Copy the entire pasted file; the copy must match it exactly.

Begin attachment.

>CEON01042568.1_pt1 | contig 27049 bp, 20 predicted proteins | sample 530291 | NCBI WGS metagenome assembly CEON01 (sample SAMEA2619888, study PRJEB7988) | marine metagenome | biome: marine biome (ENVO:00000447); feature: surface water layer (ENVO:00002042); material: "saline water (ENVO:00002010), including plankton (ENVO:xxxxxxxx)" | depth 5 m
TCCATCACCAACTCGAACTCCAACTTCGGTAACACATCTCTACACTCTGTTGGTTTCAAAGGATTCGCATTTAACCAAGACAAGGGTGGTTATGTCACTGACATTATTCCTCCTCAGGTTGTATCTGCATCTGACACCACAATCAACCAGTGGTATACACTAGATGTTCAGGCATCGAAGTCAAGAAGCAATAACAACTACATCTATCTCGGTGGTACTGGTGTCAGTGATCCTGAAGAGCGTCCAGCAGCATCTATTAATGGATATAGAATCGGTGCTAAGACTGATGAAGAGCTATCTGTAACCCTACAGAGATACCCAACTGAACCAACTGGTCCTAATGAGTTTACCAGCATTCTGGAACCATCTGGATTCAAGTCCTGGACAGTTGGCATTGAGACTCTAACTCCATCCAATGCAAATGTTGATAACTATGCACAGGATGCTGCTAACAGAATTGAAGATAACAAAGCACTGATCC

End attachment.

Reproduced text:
>CEON01042568.1_pt1 | contig 27049 bp, 20 predicted proteins | sample 530291 | NCBI WGS metagenome assembly CEON01 (sample SAMEA2619888, study PRJEB7988) | marine metagenome | biome: marine biome (ENVO:00000447); feature: surface water layer (ENVO:00002042); material: "saline water (ENVO:00002010), including plankton (ENVO:xxxxxxxx)" | depth 5 m
TCCATCACCAACTCGAACTCCAACTTCGGTAACACATCTCTACACTCTGTTGGTTTCAAAGGATTCGCATTTAACCAAGACAAGGGTGGTTATGTCACTGACATTATTCCTCCTCAGGTTGTATCTGCATCTGACACCACAATCAACCAGTGGTATACACTAGATGTTCAGGCATCGAAGTCAAGAAGCAATAACAACTACATCTATCTCGGTGGTACTGGTGTCAGTGATCCTGAAGAGCGTCCAGCAGCATCTATTAATGGATATAGAATCGGTGCTAAGACTGATGAAGAGCTATCTGTAACCCTACAGAGATACCCAACTGAACCAACTGGTCCTAATGAGTTTACCAGCATTCTGGAACCATCTGGATTCAAGTCCTGGACAGTTGGCATTGAGACTCTAACTCCATCCAATGCAAATGTTGATAACTATGCACAGGATGCTGCTAACAGAATTGAAGATAACAAAGCACTGATCC